Progesterone also helps the uterine lining change in preparation to receive a fertilized egg. The drop in progesterone is what triggers the uterine lining to shed (menstruation). If this process isn't occurring due to lack of ovulation, this can cause the uterine lining not to shed and to continue to thicken and become endometrial hyperplasia.

Using estrogen-only hormonal replacement therapy (which may help minimize some menopausal symptoms, such as hot flashes) after menopause can raise the risk of endometrial hyperplasia.

Experts now recommend that people with a uterus who take estrogen after menopause temper its effects with a progestin, a synthetic form of progesterone.

Uterine Polyps

Thirty percent of postmenopausal women complaining of uterine bleeding have uterine (also called endometrial) polyps.

Uterine polyps are an overgrowth of endometrial glands, tissue, and blood vessels. They’re usually noncancerous and are common both before and after menopause.

Uterine Fibroids

Uterine fibroids are noncancerous tumors that often cause heavy bleeding. Up to 80% of people with a uterus will have one or more uterine fibroids at some point in their lives.

Because fibroids are fed by estrogen and progesterone, they’re most likely to occur before menopause. But some people can experience them after menopause. One study found that women ages 50 to 59 had the second-highest incidence of uterine fibroids.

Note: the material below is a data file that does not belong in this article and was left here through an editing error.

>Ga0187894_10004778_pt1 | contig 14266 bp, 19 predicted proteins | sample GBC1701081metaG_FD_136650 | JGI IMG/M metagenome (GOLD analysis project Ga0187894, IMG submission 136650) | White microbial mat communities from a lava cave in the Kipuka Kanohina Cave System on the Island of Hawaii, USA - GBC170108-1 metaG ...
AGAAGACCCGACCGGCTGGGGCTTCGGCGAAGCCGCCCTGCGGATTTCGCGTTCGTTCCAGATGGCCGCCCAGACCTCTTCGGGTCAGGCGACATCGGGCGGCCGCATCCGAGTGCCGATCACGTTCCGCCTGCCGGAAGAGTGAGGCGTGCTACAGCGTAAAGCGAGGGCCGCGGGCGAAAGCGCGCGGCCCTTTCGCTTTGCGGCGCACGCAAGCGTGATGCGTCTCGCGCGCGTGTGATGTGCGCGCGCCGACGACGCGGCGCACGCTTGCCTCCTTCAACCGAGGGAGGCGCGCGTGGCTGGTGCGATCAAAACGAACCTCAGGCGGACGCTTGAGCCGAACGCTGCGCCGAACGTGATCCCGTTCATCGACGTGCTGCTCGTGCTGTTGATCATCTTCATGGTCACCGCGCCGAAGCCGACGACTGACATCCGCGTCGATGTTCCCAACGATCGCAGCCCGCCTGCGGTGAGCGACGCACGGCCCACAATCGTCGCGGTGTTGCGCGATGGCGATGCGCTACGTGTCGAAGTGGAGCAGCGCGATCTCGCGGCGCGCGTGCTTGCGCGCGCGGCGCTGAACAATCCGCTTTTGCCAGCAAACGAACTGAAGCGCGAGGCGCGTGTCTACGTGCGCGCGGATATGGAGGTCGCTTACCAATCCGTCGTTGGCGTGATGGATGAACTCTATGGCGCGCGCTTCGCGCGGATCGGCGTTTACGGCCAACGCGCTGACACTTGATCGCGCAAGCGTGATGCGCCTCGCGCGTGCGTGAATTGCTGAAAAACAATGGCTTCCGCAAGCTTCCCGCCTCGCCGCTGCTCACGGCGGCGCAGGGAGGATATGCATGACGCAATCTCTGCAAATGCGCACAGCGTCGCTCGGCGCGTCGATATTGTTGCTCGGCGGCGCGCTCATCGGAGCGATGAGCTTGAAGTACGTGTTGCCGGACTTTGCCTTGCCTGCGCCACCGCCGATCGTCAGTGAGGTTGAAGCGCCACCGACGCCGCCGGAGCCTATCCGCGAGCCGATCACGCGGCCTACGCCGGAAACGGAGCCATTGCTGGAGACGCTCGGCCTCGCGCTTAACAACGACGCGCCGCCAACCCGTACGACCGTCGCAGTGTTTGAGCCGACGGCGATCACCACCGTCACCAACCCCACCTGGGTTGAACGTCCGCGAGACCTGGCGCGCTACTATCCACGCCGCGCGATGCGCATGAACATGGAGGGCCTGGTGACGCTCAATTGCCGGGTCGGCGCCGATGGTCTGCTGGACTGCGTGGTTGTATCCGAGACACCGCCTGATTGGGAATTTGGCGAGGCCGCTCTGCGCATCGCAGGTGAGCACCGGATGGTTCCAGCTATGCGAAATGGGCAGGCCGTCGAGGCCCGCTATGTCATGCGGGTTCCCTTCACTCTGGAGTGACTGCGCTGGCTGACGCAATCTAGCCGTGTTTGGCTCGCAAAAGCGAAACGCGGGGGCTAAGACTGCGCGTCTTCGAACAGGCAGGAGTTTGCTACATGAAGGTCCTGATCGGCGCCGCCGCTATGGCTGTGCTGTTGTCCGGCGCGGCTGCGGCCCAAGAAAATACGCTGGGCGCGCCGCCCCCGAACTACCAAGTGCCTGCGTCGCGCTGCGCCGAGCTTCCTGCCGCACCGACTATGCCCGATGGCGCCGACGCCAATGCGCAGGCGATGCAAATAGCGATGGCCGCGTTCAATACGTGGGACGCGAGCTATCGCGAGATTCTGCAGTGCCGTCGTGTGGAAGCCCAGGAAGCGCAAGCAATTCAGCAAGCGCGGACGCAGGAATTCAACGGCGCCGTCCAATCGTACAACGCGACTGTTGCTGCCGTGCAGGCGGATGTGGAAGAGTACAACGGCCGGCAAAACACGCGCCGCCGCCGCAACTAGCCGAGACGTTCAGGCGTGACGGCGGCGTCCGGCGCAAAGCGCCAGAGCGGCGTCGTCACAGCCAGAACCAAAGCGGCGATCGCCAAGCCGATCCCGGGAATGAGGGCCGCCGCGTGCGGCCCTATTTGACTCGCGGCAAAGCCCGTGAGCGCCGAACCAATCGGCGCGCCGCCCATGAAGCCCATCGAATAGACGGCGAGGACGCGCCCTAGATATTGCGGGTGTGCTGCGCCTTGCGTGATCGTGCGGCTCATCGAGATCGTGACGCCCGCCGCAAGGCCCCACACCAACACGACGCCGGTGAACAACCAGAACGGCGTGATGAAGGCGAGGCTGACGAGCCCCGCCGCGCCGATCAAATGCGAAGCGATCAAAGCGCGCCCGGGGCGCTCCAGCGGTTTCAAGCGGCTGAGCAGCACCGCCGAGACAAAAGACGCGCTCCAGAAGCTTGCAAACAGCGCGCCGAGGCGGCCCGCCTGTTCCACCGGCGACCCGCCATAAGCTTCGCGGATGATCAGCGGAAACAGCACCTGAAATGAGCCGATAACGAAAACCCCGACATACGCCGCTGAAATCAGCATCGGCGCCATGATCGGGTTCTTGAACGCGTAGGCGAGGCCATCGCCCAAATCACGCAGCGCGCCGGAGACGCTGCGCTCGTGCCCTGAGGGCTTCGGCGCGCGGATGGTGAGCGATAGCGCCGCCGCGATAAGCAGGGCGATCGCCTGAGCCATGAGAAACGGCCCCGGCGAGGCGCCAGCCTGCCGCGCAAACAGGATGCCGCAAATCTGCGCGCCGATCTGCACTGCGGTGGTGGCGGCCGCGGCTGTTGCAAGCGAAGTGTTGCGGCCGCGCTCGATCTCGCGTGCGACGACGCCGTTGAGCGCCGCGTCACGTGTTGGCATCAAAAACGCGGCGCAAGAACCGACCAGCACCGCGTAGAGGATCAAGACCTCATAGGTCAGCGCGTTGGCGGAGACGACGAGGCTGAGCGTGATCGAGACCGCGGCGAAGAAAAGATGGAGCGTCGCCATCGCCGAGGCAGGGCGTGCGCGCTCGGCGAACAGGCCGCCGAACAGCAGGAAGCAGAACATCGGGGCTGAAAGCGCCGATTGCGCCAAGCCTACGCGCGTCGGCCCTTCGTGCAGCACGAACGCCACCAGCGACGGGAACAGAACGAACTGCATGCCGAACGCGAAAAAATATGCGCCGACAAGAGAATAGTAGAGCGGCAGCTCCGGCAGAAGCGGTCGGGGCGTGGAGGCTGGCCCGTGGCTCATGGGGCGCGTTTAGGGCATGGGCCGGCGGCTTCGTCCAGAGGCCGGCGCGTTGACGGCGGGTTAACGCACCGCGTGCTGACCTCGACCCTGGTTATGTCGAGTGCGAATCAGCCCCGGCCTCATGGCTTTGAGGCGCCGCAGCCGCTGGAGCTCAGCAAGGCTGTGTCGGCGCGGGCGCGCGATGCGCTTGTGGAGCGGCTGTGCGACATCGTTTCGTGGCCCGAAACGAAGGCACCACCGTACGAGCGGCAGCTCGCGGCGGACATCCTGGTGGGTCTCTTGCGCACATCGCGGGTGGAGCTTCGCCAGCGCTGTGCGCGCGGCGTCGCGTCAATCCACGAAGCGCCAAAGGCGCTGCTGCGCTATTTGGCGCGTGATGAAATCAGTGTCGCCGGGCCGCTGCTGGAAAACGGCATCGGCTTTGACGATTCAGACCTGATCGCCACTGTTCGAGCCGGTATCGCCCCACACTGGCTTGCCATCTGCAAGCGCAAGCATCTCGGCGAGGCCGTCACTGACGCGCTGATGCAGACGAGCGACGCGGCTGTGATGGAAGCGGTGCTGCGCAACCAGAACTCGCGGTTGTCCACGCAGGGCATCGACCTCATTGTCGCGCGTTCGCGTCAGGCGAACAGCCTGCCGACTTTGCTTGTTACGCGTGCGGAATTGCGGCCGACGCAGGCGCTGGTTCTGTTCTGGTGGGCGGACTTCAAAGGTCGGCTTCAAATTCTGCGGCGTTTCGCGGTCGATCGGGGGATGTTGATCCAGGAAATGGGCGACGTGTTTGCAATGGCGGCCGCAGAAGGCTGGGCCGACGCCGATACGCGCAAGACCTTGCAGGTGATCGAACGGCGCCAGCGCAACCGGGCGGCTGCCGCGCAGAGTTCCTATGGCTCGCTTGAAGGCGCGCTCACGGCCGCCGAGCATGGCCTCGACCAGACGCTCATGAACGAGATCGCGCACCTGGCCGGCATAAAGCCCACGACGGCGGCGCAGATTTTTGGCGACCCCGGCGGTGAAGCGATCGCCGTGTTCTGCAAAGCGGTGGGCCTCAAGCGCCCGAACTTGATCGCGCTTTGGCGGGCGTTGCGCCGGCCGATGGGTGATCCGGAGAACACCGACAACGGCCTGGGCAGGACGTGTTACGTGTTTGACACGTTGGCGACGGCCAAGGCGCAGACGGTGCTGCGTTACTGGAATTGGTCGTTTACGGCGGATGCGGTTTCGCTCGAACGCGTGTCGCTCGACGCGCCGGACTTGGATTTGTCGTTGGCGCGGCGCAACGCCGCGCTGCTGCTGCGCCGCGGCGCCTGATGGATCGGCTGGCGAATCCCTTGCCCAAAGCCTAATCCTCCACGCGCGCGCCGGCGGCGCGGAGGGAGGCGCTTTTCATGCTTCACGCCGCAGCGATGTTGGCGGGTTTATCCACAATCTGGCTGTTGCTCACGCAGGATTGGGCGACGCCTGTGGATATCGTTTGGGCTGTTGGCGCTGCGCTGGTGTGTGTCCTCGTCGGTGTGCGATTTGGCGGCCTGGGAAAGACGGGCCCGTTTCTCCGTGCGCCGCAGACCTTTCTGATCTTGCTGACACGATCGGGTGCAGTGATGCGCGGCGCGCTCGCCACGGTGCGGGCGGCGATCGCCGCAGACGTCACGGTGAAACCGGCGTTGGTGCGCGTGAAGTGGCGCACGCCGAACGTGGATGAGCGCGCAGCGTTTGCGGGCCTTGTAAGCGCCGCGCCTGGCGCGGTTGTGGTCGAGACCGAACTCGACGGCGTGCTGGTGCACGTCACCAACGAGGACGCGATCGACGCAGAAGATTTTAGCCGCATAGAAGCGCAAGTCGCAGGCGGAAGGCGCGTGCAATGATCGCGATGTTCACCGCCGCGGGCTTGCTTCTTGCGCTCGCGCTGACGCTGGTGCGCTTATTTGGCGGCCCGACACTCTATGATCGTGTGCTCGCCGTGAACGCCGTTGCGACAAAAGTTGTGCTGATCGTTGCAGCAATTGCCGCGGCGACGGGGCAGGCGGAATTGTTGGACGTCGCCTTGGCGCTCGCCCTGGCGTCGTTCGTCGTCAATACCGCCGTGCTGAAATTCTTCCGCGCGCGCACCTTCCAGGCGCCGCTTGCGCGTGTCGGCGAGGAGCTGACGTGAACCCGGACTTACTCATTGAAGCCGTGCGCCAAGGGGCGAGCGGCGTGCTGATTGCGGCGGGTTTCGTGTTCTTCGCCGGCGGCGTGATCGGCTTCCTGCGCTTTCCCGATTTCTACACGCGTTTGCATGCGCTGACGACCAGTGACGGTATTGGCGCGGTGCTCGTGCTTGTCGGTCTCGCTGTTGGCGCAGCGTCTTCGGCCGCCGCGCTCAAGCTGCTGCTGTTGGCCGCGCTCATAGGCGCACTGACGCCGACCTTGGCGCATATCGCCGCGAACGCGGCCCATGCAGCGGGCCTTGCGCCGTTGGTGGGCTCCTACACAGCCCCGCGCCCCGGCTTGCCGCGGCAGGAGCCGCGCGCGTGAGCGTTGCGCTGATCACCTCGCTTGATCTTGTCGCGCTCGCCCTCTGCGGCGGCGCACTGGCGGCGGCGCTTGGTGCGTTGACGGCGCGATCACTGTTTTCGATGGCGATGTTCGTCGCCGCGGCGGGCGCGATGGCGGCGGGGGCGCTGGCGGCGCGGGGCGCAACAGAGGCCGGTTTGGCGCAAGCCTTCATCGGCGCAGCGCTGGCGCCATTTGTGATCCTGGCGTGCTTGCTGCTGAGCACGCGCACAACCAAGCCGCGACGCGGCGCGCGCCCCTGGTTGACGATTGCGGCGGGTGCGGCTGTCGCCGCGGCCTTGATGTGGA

Viewing inside the vagina and uterus, and in some cases taking a tissue sample, are key to determining the cause of postmenopausal bleeding. To do that, you may need to undergo a variety of tests. Some of these include:

  • Pelvic exam: A small plastic device called a speculum will separate the walls of the vagina so your doctor can examine the vagina and the cervix, which connects the vagina to the uterus.
  • Transvaginal ultrasound: A probe (called a transducer) is inserted into the vagina. Soundwaves from the transducer pass through the skin, creating echoes and electrical signals that are converted into images. This is often used to check the thickness of the lining of the uterus, which can help your doctor assess your risk of endometrial cancer 
  • Hysteroscopy: This involves inserting a thin, lighted tube with a camera on the end into the vagina to view the vagina, cervix, and uterus.
  • Sonohysterography: A thin tube inserts fluid into the uterus so soundwaves can capture more detailed images of the uterus.